Well, it’s been a great last month for UK stockmarket investors. At the beginning of the year I predicted at the stock market would be up this year. The reasoning was fairly simple: the stock market had been down over 2018 and valuations were reasonable.
Actually, I should probably have been more cautious. In rougher times over the 2000’s, the stock market has been down two times in a row. It then surged in the third year. From memory, it is more usual to be down then up, rather than down twice and up once. Falling twice in a row seemed to be during a period of significant upheaval, though.
The Footsie is up 12% this year, a rather nice return for once. Trailing PE is 16.8 according to Stockopedia, making it a little above average. Things are “too average” for me to make any prediction for how the market will fare in 2020. I do feel we’ve had something of a last-minute ascent in 2019, though, so I am anticipating a downturn in January, as things have gone too fast, too furious.
I was disappointed in my performance for 2018, where my portfolio was down about 19%. Ouch! Fortunately I did gangbusters in 2019, being up around 38%. Woohoo!
Although it’s always frustrating to underperform the market, engendering feelings of self-doubt, I generally find that a bad year switches into a great one over the subsequent year. So, despite all the self-doubts and disappointments, it pays to keep the faith and keep on keeping on.
My investing approach in 2020 will be even simpler than in previous years, I think. Firstly, I will, with exceptions, only try to deal monthly. I’ll be looking for reasons not to sell. If the stock is still part of a Stockopedia screen that does well, I will keep the share. If the share is failing to look good quantitatively, then I will switch to one that does. I plan to adopt a simple approach: buy something in Stockopedia’s Screen of Screens that has a Stock Rank in the 90’s, and good dividend.
During my cleanout of old papers, I happened to see some notes I made about Richard Beddard and his stock picks from around 2018. Although I haven’t done a comparison against the index, I feel I don’t have to. His picks have performed “rather well”, shall we say. The worst performer was down around 40%, with a couple more down around the 20% mark. However, the winners substantially outnumbered the losers, and many of them more than doubled. So the aggregate return would have been excellent. It is well worth listening to what he has to say. You can find his latest picks, from November, here.
Well, that about all I have to say for this year. I wish you all a happy and prosperous 2020.
Stay safe out there.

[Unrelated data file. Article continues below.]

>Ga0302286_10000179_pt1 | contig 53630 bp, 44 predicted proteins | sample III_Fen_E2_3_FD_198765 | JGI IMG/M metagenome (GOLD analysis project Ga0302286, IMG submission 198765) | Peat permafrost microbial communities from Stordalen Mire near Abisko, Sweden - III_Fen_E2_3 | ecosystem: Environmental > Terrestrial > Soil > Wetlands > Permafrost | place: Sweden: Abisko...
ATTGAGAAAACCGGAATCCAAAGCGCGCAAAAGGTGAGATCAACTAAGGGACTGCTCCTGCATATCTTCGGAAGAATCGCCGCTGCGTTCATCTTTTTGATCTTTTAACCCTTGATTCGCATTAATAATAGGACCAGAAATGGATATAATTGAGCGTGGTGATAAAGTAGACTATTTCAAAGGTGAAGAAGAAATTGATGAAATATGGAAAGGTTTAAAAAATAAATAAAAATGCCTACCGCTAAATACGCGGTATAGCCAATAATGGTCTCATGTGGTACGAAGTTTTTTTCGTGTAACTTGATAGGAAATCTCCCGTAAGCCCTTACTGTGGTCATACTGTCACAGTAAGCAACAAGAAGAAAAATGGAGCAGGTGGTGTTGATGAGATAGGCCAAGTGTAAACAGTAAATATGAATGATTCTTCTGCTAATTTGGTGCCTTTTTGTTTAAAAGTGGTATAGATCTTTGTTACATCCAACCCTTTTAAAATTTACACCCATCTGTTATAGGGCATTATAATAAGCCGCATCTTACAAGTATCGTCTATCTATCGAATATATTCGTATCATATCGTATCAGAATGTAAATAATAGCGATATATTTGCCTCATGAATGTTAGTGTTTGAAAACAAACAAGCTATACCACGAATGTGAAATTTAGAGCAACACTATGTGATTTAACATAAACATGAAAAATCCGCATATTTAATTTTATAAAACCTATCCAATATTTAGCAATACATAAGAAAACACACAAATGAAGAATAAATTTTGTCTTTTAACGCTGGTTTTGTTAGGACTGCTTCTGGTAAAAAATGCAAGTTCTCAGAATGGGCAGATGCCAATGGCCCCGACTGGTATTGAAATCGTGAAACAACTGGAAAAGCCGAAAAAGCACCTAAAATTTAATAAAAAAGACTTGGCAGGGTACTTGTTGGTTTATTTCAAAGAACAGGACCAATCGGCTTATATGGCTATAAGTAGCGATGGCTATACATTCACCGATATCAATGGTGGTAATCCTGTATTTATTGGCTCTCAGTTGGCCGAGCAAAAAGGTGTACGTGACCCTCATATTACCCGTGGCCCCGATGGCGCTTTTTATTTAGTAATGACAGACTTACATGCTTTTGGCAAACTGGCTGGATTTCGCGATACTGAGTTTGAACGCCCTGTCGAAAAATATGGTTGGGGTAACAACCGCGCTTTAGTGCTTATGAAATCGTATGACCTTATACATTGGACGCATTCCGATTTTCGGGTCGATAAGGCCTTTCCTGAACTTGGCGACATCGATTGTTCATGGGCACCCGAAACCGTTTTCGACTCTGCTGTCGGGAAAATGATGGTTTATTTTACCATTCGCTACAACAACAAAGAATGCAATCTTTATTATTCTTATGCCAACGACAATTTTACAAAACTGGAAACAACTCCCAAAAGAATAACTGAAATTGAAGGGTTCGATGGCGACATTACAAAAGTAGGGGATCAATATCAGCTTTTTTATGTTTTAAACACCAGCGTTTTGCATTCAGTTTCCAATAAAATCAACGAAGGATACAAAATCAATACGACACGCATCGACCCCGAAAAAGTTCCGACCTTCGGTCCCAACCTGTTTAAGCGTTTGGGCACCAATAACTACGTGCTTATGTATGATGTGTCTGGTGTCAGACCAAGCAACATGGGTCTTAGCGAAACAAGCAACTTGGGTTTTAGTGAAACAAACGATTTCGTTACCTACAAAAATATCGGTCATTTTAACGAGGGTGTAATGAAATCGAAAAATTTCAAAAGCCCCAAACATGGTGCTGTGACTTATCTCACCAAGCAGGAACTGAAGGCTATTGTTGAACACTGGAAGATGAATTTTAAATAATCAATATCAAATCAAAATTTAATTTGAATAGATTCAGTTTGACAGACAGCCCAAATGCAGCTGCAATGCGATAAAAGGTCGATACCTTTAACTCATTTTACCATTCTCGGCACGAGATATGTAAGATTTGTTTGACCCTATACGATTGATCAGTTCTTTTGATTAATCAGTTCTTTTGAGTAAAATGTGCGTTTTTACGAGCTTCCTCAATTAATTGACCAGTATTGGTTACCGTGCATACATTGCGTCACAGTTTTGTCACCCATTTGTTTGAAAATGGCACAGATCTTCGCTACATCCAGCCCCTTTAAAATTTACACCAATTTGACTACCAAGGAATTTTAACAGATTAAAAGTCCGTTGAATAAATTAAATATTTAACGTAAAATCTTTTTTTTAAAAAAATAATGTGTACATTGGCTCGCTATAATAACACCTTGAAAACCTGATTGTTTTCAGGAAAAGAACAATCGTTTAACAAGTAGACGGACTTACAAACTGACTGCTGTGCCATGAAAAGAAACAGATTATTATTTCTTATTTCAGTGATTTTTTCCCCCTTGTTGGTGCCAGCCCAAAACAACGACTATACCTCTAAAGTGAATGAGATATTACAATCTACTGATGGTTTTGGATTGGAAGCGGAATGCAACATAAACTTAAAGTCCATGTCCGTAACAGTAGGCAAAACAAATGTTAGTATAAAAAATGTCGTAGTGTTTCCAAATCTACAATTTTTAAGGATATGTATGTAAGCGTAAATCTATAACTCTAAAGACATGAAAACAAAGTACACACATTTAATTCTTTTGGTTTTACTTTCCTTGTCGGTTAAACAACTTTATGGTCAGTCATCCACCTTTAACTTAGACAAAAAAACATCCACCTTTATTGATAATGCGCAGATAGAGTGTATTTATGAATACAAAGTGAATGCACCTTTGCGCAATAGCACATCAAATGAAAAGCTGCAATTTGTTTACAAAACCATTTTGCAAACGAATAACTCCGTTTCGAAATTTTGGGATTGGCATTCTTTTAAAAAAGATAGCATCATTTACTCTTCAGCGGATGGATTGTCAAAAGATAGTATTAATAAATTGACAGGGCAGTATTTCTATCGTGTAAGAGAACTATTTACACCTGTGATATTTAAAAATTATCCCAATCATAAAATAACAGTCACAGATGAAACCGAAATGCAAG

Update 1: Just now I came across an interesting article from December 2018 on Stockopedia about how stock markets perform in the year following a decline. Average returns on UK and USA markets were about the same. I had expected that US markets would have been generally better, given what we’ve seen of the US markets since 2000. There is more data for the US markets, though, and they might have included some exceptional periods. So the data might not be directly comparable.
Another interesting fact is that US markets were much more likely to rebound after a strong year. In 80% of the cases, the market was up after a down year. The UK markets were more variable, with only a 56% chance of being up after a down year. So you are likely to have longer stretches of down years in the UK market than in the US.
I’ll quote the two snippets they took from a couple of subscribers:
I’ve decided to sit out the market for the next year or two – I’ve a feeling a very large bear market may be on the way.
I don’t see much opportunity for investment currently that does not give a lot of worry about my capital.
This only goes to prove that you have to be careful about your feelings. If I had sat out 2019, I would have missed out on a huge gain. It’s not the biggest gain I’ve had in a year, but it is close.
And here’s the thing. If anything, when the markets are fearful, I tend to be more sanguine. Talk of “uncertainty” and turmoil actually make me feel relieved. Why? Because I then know that the market has its eye on risk. And when it has its eye on risk, it tends not to overpay and do stupid things.
That’s why I wasn’t really all that concerned about Brexit. I knew that the market had reigned in its enthusiasm, and I was likely to get stung.
It’s when you have “Goldilocks Economies” that you really need to worry.
I am now more firmly convinced than ever that economists know jack shit about anything. Despite their many public shortcomings, everyone still seems to lend them credence.
Like Brexit. Economists were forecasting doom and gloom if the UK left the EU. Politicians talked of the EU “bonus” that they would spend if the UK stayed in the EU. I walked past my dad the other day. He was watching the news. On it, someone was talking about how the economists had come up with their forecasts. One assumption was that we would have to pay the same price for our drugs as the Americans, which were over twice as expensive.
As I walked past I was thinking “you know, it really is all just an assumption that we would have to pay American prices for our drugs.” It all became perfectly clear. The economists had put together a doom-and-gloom scenario in which, surprise surprise, we’d be worse off leaving the EU. Well, yeah, if you assume the sky will fall, then things will inevitably look pretty bleak. But these were unwarranted assumptions! They basically have no idea how things will actually turn out.
Never never take economists seriously. Their only use is to act as a contrarian signal, if anything.